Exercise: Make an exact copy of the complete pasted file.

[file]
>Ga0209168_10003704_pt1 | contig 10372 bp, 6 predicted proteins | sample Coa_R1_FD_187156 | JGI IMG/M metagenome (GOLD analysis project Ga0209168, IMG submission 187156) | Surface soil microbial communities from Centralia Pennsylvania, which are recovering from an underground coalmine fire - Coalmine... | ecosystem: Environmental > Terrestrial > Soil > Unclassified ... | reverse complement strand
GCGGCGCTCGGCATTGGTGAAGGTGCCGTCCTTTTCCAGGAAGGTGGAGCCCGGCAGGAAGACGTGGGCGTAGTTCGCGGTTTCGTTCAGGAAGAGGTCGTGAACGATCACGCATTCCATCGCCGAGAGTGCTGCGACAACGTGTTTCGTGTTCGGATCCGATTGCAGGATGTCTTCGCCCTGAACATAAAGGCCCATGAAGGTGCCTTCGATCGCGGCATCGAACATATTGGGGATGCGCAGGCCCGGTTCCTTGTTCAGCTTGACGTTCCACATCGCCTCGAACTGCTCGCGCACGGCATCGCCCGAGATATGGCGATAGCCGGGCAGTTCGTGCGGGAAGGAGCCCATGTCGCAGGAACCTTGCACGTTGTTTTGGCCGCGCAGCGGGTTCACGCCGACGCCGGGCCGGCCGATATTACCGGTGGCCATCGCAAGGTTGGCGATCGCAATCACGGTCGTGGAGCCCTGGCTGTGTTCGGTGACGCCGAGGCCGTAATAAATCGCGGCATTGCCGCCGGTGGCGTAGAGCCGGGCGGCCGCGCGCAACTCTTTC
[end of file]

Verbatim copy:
>Ga0209168_10003704_pt1 | contig 10372 bp, 6 predicted proteins | sample Coa_R1_FD_187156 | JGI IMG/M metagenome (GOLD analysis project Ga0209168, IMG submission 187156) | Surface soil microbial communities from Centralia Pennsylvania, which are recovering from an underground coalmine fire - Coalmine... | ecosystem: Environmental > Terrestrial > Soil > Unclassified ... | reverse complement strand
GCGGCGCTCGGCATTGGTGAAGGTGCCGTCCTTTTCCAGGAAGGTGGAGCCCGGCAGGAAGACGTGGGCGTAGTTCGCGGTTTCGTTCAGGAAGAGGTCGTGAACGATCACGCATTCCATCGCCGAGAGTGCTGCGACAACGTGTTTCGTGTTCGGATCCGATTGCAGGATGTCTTCGCCCTGAACATAAAGGCCCATGAAGGTGCCTTCGATCGCGGCATCGAACATATTGGGGATGCGCAGGCCCGGTTCCTTGTTCAGCTTGACGTTCCACATCGCCTCGAACTGCTCGCGCACGGCATCGCCCGAGATATGGCGATAGCCGGGCAGTTCGTGCGGGAAGGAGCCCATGTCGCAGGAACCTTGCACGTTGTTTTGGCCGCGCAGCGGGTTCACGCCGACGCCGGGCCGGCCGATATTACCGGTGGCCATCGCAAGGTTGGCGATCGCAATCACGGTCGTGGAGCCCTGGCTGTGTTCGGTGACGCCGAGGCCGTAATAAATCGCGGCATTGCCGCCGGTGGCGTAGAGCCGGGCGGCCGCGCGCAACTCTTTC